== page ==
Hello everyone, I would like to present ‘The Labyrinth of Language’ a short animated film created by:
- Adam McAllister
- Darren Porter
- Alan Martin
- Gerard Dunleavy
I took the time to write answers to the most common questions I have received about the ‘Labyrinth of Language’ I hope to post some more in depth articles in the future on how the short was created, if you have any questions just post them here and I will answer them as quick as I can.
What is the film about about?
The story revolves around a small boy visiting a foreign land who inadvertently finds himself trapped inside a labyrinth. The boy must learn the local language and communicate with a surly grounds keeper to escape his predicament.
How long did it take?
From start to finished the project took just under 6 months to complete.
Did the team work together at one location or remotely?
For the first two\three months of pre-production the team worked remotely, we came together twice a week to share ideas and discuss the direction of the project. Once we embarked on the production phase of the animation we moved into the brand new computer animation lab at the University of Ulster - Belfast.
What software did you use?
Autodesk Maya was the main animation package used to create ‘The Labyrinth of Language’.
We enhanced Maya’s tool set with additional plugins and scripts for various specialised tasks, for example we based our character rigs on the MGear system created by Jeremie Passerin. This rigging solution is still in a Beta testing phase which meant we had to spent a great deal of time fixing bugs and optimizing the rigs to work the way we needed them too.
For the character’s hair we used the Shave & Haircut tools created by Joe Alter, these tools allowed us to grow and groom the hair into the exact shapes we needed. Once we were finished we converted the hair paths into geometry and built specialised rigs for them, these controls allowed the animators to animate the hair quickly and easily.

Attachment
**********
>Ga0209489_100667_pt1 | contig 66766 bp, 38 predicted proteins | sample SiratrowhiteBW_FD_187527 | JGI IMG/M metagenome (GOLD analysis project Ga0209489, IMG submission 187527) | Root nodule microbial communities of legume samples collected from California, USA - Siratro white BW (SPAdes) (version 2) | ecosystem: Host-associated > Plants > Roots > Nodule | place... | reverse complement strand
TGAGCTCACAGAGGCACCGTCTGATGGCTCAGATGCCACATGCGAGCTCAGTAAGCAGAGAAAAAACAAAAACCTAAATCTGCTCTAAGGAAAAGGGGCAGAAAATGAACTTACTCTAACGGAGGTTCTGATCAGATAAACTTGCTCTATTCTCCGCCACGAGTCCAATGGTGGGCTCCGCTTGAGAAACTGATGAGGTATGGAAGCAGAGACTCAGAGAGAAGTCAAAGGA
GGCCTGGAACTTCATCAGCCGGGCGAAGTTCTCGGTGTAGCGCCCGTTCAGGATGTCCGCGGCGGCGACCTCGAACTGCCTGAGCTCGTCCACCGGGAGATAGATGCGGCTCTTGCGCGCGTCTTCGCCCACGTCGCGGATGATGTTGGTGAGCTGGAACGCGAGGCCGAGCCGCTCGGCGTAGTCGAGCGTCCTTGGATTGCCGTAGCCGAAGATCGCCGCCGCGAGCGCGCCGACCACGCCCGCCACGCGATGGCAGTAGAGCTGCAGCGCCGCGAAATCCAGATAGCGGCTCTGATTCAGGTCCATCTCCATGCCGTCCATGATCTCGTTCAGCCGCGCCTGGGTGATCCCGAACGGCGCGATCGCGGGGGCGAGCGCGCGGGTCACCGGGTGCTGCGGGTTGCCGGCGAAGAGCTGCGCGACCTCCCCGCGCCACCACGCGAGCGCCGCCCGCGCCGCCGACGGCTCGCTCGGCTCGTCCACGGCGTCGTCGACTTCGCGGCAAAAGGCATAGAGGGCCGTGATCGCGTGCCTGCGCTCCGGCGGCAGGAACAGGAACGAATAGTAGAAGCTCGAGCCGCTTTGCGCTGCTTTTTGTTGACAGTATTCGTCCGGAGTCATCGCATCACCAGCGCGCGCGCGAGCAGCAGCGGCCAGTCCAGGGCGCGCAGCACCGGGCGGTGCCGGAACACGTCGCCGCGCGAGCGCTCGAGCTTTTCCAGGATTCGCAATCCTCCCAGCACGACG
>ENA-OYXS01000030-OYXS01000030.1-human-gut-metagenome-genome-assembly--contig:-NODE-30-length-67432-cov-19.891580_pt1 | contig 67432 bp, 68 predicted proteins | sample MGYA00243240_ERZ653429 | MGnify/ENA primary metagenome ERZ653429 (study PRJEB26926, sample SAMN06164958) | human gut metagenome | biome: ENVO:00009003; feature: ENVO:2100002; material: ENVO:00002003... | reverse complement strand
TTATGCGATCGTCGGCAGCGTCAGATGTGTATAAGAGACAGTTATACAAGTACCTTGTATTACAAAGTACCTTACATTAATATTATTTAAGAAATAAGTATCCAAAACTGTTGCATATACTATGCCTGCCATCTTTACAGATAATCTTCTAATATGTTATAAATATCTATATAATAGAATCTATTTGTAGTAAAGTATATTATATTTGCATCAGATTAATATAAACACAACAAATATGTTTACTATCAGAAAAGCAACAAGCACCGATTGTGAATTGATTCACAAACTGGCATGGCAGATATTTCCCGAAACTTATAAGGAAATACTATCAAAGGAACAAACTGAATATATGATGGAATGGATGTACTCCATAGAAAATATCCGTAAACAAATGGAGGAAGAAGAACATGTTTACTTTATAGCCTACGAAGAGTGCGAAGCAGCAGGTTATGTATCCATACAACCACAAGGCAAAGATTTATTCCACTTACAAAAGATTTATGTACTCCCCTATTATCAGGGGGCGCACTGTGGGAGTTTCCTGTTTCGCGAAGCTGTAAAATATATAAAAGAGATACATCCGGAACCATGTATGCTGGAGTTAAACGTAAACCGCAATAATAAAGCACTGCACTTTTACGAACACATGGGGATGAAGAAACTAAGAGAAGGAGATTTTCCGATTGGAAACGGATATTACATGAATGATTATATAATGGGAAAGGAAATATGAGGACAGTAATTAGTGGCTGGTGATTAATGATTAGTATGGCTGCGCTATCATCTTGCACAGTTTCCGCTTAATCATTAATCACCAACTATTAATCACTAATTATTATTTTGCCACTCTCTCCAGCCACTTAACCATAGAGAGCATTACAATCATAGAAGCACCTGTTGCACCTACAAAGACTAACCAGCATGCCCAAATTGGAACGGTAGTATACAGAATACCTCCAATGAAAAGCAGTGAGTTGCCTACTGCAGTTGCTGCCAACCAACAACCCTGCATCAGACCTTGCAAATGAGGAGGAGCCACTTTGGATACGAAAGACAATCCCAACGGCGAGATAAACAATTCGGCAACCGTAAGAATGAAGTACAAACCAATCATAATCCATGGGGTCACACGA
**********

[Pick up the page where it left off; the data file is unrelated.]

Pixologic Zbrush was used to create the majority of models and textures. Zspheres were used to block out the proportions and forms of a character, these zspheres were then converted into a mesh and sculpted to a very high level of detail.
The high polygon models were then brought into Maya and retopologised (Resurfaced) resulting in low polygon models that are more practical to animate.
Xnormal was used to generate Ambient Occulusion and Normal maps that transfered the high level detail on the low poly models, any further textures or adjustments were made using Adobe Photoshop.
We used the default Mental Ray renderer to render ‘The Labyrinth of Language’ on 16 workstations. We decided to render the frames as 16bit-Multichannel EXR’s which allowed us to break a shot up into many layers, with each layer having multiple passes such as Ambient Occulsion, Colour, Depth etc.
The rendered frames were composited and Graded using NukeX by The Foundry, the final 2D elements, title credits and master grade were added using Adobe Aftereffects.
Below is a recap of the software that we used:
Shave & Haircut
The Foundry - NukeX
Where can I see the film?
We are currently seeking to showcase our film at a number of festivals around the world and we hope to make it publicly available online very soon! meanwhile I hope you enjoy the artwork on this blog.